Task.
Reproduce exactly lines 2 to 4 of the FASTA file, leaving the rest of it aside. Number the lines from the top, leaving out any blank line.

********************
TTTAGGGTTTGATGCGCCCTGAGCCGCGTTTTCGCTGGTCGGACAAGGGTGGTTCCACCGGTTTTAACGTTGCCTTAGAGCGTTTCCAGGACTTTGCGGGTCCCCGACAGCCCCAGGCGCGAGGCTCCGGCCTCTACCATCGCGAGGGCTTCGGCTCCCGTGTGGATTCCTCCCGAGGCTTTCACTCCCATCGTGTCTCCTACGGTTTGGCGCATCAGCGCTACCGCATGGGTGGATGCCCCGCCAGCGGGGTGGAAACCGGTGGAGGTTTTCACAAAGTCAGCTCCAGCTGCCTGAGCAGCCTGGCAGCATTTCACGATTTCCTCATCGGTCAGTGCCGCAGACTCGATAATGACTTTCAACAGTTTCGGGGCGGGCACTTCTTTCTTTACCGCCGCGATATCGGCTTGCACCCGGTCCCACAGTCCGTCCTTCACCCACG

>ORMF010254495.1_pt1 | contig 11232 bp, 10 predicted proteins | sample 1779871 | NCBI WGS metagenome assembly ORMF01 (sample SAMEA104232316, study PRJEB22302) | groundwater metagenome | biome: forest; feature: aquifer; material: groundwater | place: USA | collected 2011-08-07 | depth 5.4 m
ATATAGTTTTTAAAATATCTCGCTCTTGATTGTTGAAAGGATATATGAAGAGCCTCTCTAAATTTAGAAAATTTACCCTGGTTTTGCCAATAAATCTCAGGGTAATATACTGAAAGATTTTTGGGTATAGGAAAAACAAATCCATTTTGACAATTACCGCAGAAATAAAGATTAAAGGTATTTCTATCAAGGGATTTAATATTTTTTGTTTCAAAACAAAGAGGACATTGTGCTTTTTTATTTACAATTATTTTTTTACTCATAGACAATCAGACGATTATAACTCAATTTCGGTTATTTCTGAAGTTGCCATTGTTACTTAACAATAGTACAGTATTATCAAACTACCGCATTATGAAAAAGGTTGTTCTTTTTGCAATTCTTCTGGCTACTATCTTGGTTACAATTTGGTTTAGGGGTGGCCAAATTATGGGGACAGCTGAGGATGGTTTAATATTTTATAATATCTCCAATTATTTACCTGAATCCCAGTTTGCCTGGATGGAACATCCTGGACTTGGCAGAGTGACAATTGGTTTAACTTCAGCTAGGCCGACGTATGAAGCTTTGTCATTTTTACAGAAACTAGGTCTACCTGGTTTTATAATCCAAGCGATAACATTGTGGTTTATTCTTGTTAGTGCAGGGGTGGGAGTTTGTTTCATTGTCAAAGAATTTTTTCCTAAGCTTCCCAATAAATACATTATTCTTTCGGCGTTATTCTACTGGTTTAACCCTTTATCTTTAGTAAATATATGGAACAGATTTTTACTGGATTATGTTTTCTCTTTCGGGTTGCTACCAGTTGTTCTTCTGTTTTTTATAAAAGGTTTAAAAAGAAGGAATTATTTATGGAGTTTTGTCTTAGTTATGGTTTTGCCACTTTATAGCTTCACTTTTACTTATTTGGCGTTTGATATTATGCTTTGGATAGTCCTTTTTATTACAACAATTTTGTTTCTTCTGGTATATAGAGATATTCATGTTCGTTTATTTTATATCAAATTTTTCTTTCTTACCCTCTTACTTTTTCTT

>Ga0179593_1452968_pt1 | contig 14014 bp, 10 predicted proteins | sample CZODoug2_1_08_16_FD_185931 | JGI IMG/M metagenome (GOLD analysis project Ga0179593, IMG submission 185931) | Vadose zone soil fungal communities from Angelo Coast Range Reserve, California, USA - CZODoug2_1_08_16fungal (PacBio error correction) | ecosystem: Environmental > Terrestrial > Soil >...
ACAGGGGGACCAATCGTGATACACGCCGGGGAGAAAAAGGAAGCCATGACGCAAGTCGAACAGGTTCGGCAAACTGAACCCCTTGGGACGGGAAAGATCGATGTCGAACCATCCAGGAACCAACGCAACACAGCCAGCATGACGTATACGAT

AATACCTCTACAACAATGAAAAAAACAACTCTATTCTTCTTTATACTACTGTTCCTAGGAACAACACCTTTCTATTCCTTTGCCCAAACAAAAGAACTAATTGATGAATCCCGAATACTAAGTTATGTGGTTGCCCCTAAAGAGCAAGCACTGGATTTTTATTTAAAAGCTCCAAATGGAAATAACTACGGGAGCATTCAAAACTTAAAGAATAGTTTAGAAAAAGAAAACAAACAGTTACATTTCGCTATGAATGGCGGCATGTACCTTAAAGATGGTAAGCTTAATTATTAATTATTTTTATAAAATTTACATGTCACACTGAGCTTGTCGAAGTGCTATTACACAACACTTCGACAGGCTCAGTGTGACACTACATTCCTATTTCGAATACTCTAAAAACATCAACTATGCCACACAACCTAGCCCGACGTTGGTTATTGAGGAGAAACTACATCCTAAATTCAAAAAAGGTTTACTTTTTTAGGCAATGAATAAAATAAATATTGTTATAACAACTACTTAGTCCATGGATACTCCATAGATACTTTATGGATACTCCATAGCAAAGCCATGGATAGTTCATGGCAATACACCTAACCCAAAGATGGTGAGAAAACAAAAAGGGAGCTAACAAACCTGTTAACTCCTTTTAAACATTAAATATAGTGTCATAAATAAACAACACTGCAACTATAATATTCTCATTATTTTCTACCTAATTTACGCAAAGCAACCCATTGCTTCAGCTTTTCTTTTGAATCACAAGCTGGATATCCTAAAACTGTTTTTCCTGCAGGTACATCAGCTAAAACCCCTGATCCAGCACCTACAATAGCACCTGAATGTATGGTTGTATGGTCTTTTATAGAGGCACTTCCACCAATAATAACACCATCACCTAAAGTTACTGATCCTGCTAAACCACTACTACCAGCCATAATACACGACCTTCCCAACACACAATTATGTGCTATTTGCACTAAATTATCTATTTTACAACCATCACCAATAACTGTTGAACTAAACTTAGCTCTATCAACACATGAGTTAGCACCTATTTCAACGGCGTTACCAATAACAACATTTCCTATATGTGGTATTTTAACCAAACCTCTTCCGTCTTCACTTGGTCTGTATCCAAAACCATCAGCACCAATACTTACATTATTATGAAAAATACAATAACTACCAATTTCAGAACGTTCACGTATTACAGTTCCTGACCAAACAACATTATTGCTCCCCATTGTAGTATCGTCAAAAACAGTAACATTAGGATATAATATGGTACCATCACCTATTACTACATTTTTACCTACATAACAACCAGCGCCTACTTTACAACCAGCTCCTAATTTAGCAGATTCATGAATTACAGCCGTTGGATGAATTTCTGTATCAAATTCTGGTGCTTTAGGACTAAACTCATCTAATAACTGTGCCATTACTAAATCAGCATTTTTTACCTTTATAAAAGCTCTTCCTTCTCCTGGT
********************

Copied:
>ORMF010254495.1_pt1 | contig 11232 bp, 10 predicted proteins | sample 1779871 | NCBI WGS metagenome assembly ORMF01 (sample SAMEA104232316, study PRJEB22302) | groundwater metagenome | biome: forest; feature: aquifer; material: groundwater | place: USA | collected 2011-08-07 | depth 5.4 m
ATATAGTTTTTAAAATATCTCGCTCTTGATTGTTGAAAGGATATATGAAGAGCCTCTCTAAATTTAGAAAATTTACCCTGGTTTTGCCAATAAATCTCAGGGTAATATACTGAAAGATTTTTGGGTATAGGAAAAACAAATCCATTTTGACAATTACCGCAGAAATAAAGATTAAAGGTATTTCTATCAAGGGATTTAATATTTTTTGTTTCAAAACAAAGAGGACATTGTGCTTTTTTATTTACAATTATTTTTTTACTCATAGACAATCAGACGATTATAACTCAATTTCGGTTATTTCTGAAGTTGCCATTGTTACTTAACAATAGTACAGTATTATCAAACTACCGCATTATGAAAAAGGTTGTTCTTTTTGCAATTCTTCTGGCTACTATCTTGGTTACAATTTGGTTTAGGGGTGGCCAAATTATGGGGACAGCTGAGGATGGTTTAATATTTTATAATATCTCCAATTATTTACCTGAATCCCAGTTTGCCTGGATGGAACATCCTGGACTTGGCAGAGTGACAATTGGTTTAACTTCAGCTAGGCCGACGTATGAAGCTTTGTCATTTTTACAGAAACTAGGTCTACCTGGTTTTATAATCCAAGCGATAACATTGTGGTTTATTCTTGTTAGTGCAGGGGTGGGAGTTTGTTTCATTGTCAAAGAATTTTTTCCTAAGCTTCCCAATAAATACATTATTCTTTCGGCGTTATTCTACTGGTTTAACCCTTTATCTTTAGTAAATATATGGAACAGATTTTTACTGGATTATGTTTTCTCTTTCGGGTTGCTACCAGTTGTTCTTCTGTTTTTTATAAAAGGTTTAAAAAGAAGGAATTATTTATGGAGTTTTGTCTTAGTTATGGTTTTGCCACTTTATAGCTTCACTTTTACTTATTTGGCGTTTGATATTATGCTTTGGATAGTCCTTTTTATTACAACAATTTTGTTTCTTCTGGTATATAGAGATATTCATGTTCGTTTATTTTATATCAAATTTTTCTTTCTTACCCTCTTACTTTTTCTT

>Ga0179593_1452968_pt1 | contig 14014 bp, 10 predicted proteins | sample CZODoug2_1_08_16_FD_185931 | JGI IMG/M metagenome (GOLD analysis project Ga0179593, IMG submission 185931) | Vadose zone soil fungal communities from Angelo Coast Range Reserve, California, USA - CZODoug2_1_08_16fungal (PacBio error correction) | ecosystem: Environmental > Terrestrial > Soil >...